A gradient of text (Fountas and Pinnell, 2001) is the ordering of books to a specific set of characteristics. Gradient means ascending or descending in a consistent way so that each gradient is defined in relation to each other. As the gradient increases, text becomes more difficult. As the gradient decreases, text becomes easier. Many companies identify each level of gradient with a letter, others use a number, and others use both. Some companies simply correlate their books to grade levels. For example, Benchmark Education Companyâ„¢ has the following text gradient.
|Developmental Category||Grade Level||Letter Level||Numeric Level|
Warning—It is very common for teachers to identify students’ reading levels and correlate them to text gradient levels. Remember that levels are a starting place when selecting appropriate small-group reading material. Students cannot be identified merely as a level P or S. All factors, including the book's supports and challenges, text structures and features, and student interests must be considered before choosing any book. Bottom line—students must be able to access the text; otherwise the book is inappropriate.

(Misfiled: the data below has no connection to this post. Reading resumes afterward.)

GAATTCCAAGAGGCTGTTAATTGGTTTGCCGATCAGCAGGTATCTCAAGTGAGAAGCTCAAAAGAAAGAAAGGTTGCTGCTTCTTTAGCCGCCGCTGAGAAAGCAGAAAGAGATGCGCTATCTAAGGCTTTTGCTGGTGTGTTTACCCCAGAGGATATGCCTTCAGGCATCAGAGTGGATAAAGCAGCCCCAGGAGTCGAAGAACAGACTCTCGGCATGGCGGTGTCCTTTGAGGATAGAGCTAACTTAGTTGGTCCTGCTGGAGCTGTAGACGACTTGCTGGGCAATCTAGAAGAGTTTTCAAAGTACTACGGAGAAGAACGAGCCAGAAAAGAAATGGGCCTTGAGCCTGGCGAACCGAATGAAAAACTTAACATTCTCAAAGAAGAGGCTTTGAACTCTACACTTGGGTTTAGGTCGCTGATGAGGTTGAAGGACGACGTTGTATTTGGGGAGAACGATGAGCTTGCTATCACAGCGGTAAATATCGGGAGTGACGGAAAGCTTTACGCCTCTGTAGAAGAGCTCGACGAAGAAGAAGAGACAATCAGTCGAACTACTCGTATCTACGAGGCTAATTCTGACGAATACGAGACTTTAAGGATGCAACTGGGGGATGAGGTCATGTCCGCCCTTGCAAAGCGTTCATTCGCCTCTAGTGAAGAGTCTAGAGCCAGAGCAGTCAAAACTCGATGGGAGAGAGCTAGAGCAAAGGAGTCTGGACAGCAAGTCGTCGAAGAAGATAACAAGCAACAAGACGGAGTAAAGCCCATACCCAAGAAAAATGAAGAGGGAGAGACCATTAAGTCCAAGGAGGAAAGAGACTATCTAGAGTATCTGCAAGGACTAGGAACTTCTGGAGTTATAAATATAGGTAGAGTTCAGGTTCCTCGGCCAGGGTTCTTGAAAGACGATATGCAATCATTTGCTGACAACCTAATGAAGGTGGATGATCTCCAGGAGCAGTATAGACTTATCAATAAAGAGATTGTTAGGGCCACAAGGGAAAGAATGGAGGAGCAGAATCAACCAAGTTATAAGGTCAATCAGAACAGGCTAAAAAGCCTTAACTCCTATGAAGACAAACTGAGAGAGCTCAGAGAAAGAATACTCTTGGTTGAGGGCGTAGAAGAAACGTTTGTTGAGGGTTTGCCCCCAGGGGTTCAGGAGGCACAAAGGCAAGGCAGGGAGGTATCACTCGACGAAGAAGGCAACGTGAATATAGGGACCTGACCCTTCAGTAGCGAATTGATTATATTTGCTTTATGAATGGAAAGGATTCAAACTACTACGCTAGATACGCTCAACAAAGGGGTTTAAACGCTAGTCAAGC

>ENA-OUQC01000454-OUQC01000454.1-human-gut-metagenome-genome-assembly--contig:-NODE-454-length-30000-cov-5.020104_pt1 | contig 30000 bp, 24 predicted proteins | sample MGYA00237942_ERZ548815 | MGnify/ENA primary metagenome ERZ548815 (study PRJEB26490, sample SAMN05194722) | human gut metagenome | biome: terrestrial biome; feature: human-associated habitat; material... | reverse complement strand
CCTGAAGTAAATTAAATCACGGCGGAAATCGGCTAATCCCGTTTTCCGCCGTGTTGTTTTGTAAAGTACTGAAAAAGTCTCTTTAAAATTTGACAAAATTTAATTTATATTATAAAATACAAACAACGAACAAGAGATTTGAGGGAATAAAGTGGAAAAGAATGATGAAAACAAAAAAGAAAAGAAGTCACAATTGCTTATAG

Text difficulty is measured by its internal structure factors such as:
Teachers choose books that match students’ strengths and abilities using these internal factors. Text difficulty can also be divided into text supports and challenges. A support is anything in the text that offers support for the reader. A challenge is anything in the text that the student will probably need assistance with. A support for one child may be a challenge for another child.